Stories Without Words: Rotraut Susanne Berner’s Wimmel Books
“Oh, no, not again”, adults sometimes think when their children come to them with always the same books that they want to look at again and again. Not so with Rotraut Susanne Berner’s “Wimmel” books. Both big and small can’t get enough of her pictures. For Berner’s Wimmel world is full of questions, full of parallel storylines – and full of nonsense.
Room for one’s own ideas
Each of Berner’s Wimmel books shows seven running scenes in a city. Innumerable human characters, animals and objects can be followed from double-page to double-page: they tell their own stories wordlessly. For example, there is Susanne, who is always losing her hats; a ticket machine that simply refuses to work properly; and an escaped parrot enjoying his freedom. By now there are five volumes – one for each season, and one for the evening.
Each volume repeatedly invites the viewer to seek his way through the story world – through stories that are also spun out in other books. “There’s a lot that you know and understand, a lot you can find out, and a lot you can’t at all” – so Berner’s describes her “thinking game books”. Quite as in real life: “The world is complex; you can’t decipher everything”. And so there remains a good deal of room for one’s own ideas. Perhaps that is the secret of the Wimmel books’ success.
Rotraut Susanne Berner was born in 1948 in Stuttgart and studied graphic design. Since 1977 she has worked as a freelance book artist. Today she is one of the most successful illustrators in Germany. Berner has illustrated over eighty books for children and young people, some of which she has herself also written – and designed approximately 800 book covers. In 2006 she was awarded the German Youth Literature Prize for her complete works. “Her ideas keep the world in motion”, wrote the jury in their statement, “because her drawings miraculously do without gravity”.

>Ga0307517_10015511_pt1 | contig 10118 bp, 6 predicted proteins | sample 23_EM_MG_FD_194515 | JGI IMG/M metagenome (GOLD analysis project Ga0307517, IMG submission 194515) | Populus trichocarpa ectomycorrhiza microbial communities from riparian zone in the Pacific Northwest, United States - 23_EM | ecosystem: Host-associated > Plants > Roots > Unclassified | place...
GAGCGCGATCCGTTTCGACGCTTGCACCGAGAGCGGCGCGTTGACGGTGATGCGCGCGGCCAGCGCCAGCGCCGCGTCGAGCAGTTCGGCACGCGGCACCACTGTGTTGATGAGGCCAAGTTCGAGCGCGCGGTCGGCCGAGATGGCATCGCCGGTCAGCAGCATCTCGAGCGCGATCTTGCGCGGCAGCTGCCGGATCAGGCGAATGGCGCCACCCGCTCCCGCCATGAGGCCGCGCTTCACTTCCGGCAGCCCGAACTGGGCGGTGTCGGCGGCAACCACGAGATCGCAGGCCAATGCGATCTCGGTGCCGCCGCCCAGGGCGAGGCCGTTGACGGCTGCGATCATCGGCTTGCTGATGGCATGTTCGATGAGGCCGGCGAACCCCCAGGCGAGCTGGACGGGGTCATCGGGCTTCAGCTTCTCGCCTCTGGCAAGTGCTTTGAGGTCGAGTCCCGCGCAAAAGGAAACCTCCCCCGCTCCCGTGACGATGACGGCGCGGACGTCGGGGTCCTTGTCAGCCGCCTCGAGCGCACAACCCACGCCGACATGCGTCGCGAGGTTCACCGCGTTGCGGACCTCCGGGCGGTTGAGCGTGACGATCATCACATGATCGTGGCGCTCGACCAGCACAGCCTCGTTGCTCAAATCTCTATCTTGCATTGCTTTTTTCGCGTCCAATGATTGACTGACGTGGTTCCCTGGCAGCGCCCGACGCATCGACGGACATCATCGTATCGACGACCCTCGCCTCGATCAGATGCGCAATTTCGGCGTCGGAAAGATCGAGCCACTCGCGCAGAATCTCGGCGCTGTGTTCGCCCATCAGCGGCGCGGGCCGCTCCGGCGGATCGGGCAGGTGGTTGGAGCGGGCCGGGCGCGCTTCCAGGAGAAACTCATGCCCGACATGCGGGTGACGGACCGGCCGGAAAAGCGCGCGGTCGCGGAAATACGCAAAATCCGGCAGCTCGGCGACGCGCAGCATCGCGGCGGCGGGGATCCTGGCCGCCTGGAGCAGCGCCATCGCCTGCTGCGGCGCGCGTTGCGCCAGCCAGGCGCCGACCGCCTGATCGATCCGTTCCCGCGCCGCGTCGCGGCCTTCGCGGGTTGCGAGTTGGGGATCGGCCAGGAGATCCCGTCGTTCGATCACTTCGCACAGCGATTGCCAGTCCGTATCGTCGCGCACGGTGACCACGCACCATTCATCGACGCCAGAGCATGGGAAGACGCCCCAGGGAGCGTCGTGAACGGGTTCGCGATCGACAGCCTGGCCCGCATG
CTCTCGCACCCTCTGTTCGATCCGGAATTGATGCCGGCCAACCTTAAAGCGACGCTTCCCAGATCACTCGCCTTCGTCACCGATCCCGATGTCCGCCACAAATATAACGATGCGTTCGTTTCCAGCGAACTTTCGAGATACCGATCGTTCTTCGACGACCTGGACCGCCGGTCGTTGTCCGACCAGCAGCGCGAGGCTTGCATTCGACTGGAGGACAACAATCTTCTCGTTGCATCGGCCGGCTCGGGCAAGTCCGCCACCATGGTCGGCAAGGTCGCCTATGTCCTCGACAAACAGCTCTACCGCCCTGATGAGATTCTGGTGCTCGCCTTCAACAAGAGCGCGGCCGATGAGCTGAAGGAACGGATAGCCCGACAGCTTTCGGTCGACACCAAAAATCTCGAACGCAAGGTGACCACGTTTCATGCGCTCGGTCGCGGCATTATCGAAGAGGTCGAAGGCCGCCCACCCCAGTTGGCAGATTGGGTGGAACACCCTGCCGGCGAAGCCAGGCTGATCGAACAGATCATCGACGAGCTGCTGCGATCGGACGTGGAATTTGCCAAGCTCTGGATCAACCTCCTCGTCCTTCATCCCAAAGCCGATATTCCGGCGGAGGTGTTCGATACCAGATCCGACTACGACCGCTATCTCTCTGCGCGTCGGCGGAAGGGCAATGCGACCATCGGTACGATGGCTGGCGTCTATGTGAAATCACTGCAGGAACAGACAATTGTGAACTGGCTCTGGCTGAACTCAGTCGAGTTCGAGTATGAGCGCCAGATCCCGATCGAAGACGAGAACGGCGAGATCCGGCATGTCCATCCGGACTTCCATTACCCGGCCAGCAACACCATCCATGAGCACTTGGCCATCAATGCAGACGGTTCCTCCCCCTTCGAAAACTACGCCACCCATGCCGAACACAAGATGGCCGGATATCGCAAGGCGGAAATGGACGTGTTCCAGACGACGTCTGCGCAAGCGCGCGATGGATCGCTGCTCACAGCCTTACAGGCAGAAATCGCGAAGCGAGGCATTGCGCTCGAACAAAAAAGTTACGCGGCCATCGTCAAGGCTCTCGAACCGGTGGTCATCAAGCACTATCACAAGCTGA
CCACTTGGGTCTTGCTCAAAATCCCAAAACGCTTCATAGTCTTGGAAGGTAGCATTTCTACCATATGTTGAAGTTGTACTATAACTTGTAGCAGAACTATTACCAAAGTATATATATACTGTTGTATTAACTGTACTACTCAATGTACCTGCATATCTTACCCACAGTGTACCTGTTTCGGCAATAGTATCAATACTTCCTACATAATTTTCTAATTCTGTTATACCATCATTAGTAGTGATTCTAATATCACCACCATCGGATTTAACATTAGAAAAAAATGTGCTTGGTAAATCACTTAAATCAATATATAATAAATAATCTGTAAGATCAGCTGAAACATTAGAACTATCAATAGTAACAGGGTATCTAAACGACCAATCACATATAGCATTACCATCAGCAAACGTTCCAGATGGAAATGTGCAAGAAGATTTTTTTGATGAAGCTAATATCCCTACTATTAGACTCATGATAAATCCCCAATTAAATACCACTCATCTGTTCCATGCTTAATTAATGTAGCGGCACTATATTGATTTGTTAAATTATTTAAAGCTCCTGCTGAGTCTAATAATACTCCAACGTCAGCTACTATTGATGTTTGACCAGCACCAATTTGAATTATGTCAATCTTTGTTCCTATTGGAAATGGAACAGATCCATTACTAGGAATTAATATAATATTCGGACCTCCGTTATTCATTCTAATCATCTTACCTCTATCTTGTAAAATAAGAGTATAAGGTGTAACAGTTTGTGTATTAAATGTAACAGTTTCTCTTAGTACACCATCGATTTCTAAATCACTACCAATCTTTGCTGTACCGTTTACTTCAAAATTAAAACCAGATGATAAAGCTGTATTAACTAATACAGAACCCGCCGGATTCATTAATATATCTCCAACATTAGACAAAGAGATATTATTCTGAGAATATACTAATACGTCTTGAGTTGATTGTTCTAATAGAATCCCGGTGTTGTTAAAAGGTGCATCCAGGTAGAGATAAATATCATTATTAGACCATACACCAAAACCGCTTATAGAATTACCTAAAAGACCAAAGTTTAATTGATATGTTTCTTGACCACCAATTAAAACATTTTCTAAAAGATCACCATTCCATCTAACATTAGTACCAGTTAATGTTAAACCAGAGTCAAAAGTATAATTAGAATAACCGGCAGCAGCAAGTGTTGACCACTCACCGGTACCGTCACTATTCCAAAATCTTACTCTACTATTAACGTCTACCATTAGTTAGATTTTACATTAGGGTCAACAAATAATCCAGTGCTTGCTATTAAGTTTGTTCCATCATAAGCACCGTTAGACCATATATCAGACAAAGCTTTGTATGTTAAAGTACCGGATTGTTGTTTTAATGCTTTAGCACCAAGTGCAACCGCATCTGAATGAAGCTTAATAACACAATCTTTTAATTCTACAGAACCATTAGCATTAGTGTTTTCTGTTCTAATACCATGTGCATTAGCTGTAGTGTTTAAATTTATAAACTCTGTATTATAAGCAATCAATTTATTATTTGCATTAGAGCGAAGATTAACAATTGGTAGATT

Berner’s Wimmel books have now reached a total worldwide circulation of nearly 500,000 copies. They have appeared in fifteen countries. That one of these is the United States is a small sensation. German publishers only very seldom succeed in selling copyrights in the Anglo-American book market.
For Berner, however, the first interest in publishing her books in America was more a vexation than an honour. “With pre-emptive obedience, I was supposed to alter possibly objectionable pictures”, she relates. The American publisher wanted the bones of contention – a barely visible penis on a sculpture, a female nude, and a few cigarettes and pipes – to be airbrushed away. “I couldn’t accept that a publisher chickens out and amicably tries to persuade me to censor myself”. The books were published by another American publisher.
Berner does not avoid confrontations. For example, she has fought for just pay for illustrators. Her colleague Wolf Erlbruch therefore once called her “a Florence Nightingale for questions of ancillary rights and fees”.
In addition, she is indefatigable in her efforts to foster a competent criticism of illustrated books. “It irks me that everything that has to do with pictures is lumped together with childhood”, she said in an interview with the Frankfurter Rundschau in March 2008. “The picture is a symbol for the little savage, the child that can’t yet read. And so that it surmounts this state as soon as possible, the reading of pictures is not only not cultivated but also even driven out of children. It is drummed into their heads that the text is the be-all and end-all. Interestingly, almost no critic slams into illustrated books – because such books are simply not taken seriously. They are simply not regarded as important.”
For Berner, in any case, children are better picture readers than are adults. “My theory is that many adults, and particularly educationalists, secretly harbour huge prejudices against the world of pictures. The fact that the picture precedes reading and that children can read an illustrated book on their own arouses a deep mistrust.”
Forever spinning stories
In comparison with the exuberant Wimmel books of the Munich graphic artist Ali Mitgutsch, who is regarded as the inventor of the genre, Berner’s large format views of fictional Wimmlingen give the impression of being downright tidy and neat.
Her picture novels become exuberant only in the imagination of the viewer – and when it is a question of interpreting the nonsense. Why is the nun carrying a penguin round with her? Why does the man in the museum picture have a pot on his head? And how does the raven know for whom the love letter fluttering about in the wind is intended?
The creator of Wimmlingen says that, for her, “nothing is worse than always doing the same thing”. Thanks to her books, however, her small and big fans can do that for hours on end – again and again.
works as a freelance journalist, based in Bonn.
Translation: Jonathan Uhlaner
Copyright: Goethe-Institut e. V., Online-Redaktion
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